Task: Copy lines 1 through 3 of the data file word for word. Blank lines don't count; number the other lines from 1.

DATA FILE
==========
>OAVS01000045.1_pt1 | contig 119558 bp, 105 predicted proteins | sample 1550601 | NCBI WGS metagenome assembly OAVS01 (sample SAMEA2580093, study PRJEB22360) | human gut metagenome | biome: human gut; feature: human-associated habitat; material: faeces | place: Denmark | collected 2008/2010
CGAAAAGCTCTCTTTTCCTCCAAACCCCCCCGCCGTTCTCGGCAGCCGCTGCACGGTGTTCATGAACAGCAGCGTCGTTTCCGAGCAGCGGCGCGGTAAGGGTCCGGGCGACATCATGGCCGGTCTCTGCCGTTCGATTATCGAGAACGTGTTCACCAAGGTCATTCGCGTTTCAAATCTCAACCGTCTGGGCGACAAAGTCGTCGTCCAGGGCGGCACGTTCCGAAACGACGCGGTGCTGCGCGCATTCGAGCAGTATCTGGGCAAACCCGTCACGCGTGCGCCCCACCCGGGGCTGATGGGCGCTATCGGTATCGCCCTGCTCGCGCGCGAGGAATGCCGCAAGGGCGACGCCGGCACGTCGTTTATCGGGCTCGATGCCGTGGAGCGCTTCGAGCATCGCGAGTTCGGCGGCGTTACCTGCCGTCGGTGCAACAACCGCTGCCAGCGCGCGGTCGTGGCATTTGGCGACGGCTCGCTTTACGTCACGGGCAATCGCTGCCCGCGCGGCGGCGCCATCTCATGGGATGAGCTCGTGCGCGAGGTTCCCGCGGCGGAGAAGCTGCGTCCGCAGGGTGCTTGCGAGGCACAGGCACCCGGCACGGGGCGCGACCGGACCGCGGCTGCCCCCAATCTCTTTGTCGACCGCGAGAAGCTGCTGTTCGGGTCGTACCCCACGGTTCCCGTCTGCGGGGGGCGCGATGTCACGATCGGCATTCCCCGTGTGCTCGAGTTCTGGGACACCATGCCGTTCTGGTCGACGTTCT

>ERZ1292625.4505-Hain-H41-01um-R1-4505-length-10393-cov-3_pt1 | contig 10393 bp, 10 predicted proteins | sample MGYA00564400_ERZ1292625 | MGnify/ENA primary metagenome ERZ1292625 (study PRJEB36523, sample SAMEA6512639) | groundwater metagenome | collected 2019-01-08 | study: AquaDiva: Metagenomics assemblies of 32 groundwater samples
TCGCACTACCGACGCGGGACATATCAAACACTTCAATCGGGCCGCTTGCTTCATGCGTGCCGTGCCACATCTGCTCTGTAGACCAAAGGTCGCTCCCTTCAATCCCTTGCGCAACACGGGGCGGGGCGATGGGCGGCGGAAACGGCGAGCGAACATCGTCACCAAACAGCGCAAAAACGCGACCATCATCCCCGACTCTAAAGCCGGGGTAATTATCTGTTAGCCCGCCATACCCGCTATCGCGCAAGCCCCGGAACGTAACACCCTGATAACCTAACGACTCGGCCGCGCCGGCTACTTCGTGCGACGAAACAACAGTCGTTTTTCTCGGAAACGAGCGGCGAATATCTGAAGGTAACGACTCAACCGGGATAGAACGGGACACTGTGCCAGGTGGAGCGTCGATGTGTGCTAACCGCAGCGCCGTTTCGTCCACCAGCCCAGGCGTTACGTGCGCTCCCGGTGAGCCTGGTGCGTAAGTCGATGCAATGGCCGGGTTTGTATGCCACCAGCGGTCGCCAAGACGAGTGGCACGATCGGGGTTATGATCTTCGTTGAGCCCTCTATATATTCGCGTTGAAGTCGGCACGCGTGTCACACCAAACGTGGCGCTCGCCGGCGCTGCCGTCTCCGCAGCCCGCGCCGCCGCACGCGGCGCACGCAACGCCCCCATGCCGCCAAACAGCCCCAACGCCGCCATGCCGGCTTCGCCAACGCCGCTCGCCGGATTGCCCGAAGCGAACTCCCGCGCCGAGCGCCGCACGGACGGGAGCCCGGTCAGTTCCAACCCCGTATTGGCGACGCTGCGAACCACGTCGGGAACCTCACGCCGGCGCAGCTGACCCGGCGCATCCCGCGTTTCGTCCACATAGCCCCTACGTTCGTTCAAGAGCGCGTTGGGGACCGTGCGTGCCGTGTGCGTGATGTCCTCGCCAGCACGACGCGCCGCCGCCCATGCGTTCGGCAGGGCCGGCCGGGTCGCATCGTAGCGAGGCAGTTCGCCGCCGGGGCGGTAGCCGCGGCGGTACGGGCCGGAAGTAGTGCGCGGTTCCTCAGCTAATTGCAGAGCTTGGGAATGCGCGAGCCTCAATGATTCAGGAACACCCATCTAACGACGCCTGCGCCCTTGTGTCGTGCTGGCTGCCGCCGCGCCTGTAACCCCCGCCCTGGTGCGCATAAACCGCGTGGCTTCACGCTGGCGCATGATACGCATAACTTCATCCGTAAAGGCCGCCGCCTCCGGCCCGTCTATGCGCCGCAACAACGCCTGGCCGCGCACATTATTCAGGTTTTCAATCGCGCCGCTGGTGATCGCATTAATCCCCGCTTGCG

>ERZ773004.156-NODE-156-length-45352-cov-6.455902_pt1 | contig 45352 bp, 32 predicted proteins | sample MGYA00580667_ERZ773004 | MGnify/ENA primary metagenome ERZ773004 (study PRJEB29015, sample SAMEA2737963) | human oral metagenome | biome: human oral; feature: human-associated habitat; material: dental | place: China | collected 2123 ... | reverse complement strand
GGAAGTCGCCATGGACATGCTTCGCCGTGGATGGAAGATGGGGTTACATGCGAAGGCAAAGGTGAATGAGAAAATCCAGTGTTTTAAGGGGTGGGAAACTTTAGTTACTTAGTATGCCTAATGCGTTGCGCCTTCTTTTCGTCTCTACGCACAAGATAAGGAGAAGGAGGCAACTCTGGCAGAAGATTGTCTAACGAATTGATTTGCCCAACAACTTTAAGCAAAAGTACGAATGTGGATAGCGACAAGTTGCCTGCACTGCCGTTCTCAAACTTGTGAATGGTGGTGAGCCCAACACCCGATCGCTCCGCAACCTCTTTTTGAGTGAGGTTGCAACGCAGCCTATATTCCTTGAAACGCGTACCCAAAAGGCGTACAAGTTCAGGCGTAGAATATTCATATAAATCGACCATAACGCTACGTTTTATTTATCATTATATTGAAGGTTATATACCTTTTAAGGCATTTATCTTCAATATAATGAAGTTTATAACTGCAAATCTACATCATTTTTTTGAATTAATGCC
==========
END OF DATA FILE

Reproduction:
>OAVS01000045.1_pt1 | contig 119558 bp, 105 predicted proteins | sample 1550601 | NCBI WGS metagenome assembly OAVS01 (sample SAMEA2580093, study PRJEB22360) | human gut metagenome | biome: human gut; feature: human-associated habitat; material: faeces | place: Denmark | collected 2008/2010
CGAAAAGCTCTCTTTTCCTCCAAACCCCCCCGCCGTTCTCGGCAGCCGCTGCACGGTGTTCATGAACAGCAGCGTCGTTTCCGAGCAGCGGCGCGGTAAGGGTCCGGGCGACATCATGGCCGGTCTCTGCCGTTCGATTATCGAGAACGTGTTCACCAAGGTCATTCGCGTTTCAAATCTCAACCGTCTGGGCGACAAAGTCGTCGTCCAGGGCGGCACGTTCCGAAACGACGCGGTGCTGCGCGCATTCGAGCAGTATCTGGGCAAACCCGTCACGCGTGCGCCCCACCCGGGGCTGATGGGCGCTATCGGTATCGCCCTGCTCGCGCGCGAGGAATGCCGCAAGGGCGACGCCGGCACGTCGTTTATCGGGCTCGATGCCGTGGAGCGCTTCGAGCATCGCGAGTTCGGCGGCGTTACCTGCCGTCGGTGCAACAACCGCTGCCAGCGCGCGGTCGTGGCATTTGGCGACGGCTCGCTTTACGTCACGGGCAATCGCTGCCCGCGCGGCGGCGCCATCTCATGGGATGAGCTCGTGCGCGAGGTTCCCGCGGCGGAGAAGCTGCGTCCGCAGGGTGCTTGCGAGGCACAGGCACCCGGCACGGGGCGCGACCGGACCGCGGCTGCCCCCAATCTCTTTGTCGACCGCGAGAAGCTGCTGTTCGGGTCGTACCCCACGGTTCCCGTCTGCGGGGGGCGCGATGTCACGATCGGCATTCCCCGTGTGCTCGAGTTCTGGGACACCATGCCGTTCTGGTCGACGTTCT

>ERZ1292625.4505-Hain-H41-01um-R1-4505-length-10393-cov-3_pt1 | contig 10393 bp, 10 predicted proteins | sample MGYA00564400_ERZ1292625 | MGnify/ENA primary metagenome ERZ1292625 (study PRJEB36523, sample SAMEA6512639) | groundwater metagenome | collected 2019-01-08 | study: AquaDiva: Metagenomics assemblies of 32 groundwater samples